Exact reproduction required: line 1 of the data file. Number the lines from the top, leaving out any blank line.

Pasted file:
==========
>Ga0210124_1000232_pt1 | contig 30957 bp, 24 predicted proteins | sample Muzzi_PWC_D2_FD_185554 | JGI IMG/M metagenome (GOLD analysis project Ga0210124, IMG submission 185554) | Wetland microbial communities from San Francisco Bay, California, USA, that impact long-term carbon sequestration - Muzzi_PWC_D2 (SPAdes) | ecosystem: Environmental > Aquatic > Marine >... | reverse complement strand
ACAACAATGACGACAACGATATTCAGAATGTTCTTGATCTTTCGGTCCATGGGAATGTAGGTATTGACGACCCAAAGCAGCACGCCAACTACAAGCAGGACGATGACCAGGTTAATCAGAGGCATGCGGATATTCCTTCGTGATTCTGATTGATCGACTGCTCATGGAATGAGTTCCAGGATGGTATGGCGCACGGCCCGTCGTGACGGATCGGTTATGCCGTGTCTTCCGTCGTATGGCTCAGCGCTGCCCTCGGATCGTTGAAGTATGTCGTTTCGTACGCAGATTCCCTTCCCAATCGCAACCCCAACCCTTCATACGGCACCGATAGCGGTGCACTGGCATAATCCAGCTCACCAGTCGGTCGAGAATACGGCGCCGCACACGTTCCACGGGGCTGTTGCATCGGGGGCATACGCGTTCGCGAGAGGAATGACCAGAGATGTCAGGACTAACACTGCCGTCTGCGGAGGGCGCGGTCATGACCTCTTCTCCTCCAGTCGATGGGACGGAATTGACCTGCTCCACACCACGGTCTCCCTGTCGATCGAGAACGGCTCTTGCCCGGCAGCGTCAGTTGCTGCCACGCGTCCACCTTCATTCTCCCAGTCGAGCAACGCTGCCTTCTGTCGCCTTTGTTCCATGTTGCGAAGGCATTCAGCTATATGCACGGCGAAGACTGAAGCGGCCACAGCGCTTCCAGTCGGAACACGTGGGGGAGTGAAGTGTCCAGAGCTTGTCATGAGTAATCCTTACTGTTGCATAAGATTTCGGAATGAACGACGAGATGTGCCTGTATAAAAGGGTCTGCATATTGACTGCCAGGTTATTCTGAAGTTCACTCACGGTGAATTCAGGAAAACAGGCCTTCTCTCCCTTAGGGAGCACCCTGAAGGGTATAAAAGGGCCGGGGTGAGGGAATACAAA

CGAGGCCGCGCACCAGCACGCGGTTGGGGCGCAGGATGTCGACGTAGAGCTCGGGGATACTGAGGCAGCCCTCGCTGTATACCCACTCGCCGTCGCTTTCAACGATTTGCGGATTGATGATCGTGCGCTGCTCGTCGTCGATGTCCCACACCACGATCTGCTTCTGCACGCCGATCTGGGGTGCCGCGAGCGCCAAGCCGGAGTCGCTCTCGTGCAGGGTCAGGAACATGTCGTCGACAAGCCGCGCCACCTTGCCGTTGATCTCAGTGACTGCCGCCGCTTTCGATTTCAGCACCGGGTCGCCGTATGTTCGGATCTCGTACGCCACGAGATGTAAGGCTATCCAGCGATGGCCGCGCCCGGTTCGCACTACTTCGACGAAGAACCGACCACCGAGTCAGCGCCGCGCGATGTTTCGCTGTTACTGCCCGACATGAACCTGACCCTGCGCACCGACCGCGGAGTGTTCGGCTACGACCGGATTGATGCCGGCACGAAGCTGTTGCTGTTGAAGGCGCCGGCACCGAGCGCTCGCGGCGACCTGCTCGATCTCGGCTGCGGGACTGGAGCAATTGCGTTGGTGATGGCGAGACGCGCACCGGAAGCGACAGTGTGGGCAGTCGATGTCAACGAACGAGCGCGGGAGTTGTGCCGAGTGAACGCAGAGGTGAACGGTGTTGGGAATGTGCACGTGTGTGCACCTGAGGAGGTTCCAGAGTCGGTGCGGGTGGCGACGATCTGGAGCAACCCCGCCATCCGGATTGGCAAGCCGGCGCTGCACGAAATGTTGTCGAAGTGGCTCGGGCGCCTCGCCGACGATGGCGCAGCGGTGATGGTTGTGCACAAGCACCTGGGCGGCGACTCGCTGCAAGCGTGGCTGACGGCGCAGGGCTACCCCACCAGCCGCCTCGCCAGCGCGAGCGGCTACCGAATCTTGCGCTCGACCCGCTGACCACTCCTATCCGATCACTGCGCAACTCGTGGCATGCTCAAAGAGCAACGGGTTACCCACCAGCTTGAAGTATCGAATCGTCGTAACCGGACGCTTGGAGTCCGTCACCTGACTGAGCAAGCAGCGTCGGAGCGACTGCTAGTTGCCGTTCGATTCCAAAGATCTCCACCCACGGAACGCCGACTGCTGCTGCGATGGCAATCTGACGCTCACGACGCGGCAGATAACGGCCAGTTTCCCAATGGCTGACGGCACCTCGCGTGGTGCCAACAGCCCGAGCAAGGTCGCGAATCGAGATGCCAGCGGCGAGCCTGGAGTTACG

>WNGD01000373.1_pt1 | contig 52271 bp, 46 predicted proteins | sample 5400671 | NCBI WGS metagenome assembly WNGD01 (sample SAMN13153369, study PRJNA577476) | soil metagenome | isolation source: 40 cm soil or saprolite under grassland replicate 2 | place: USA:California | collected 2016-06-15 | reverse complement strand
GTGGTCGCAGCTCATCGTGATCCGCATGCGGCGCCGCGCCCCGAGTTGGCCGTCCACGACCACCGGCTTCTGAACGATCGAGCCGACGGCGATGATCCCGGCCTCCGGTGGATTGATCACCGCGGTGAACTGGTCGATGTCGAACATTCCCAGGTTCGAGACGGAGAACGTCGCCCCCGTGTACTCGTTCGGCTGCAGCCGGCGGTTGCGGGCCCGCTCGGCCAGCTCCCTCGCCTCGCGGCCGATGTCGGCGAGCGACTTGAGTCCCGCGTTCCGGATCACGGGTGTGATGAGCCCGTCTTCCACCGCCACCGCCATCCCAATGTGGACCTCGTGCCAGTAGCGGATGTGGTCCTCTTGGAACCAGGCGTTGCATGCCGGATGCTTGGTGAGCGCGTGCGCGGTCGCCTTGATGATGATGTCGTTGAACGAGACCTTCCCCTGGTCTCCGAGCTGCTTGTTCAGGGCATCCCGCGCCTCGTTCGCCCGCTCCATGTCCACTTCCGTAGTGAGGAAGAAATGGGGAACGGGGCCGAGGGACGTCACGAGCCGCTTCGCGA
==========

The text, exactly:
>Ga0210124_1000232_pt1 | contig 30957 bp, 24 predicted proteins | sample Muzzi_PWC_D2_FD_185554 | JGI IMG/M metagenome (GOLD analysis project Ga0210124, IMG submission 185554) | Wetland microbial communities from San Francisco Bay, California, USA, that impact long-term carbon sequestration - Muzzi_PWC_D2 (SPAdes) | ecosystem: Environmental > Aquatic > Marine >... | reverse complement strand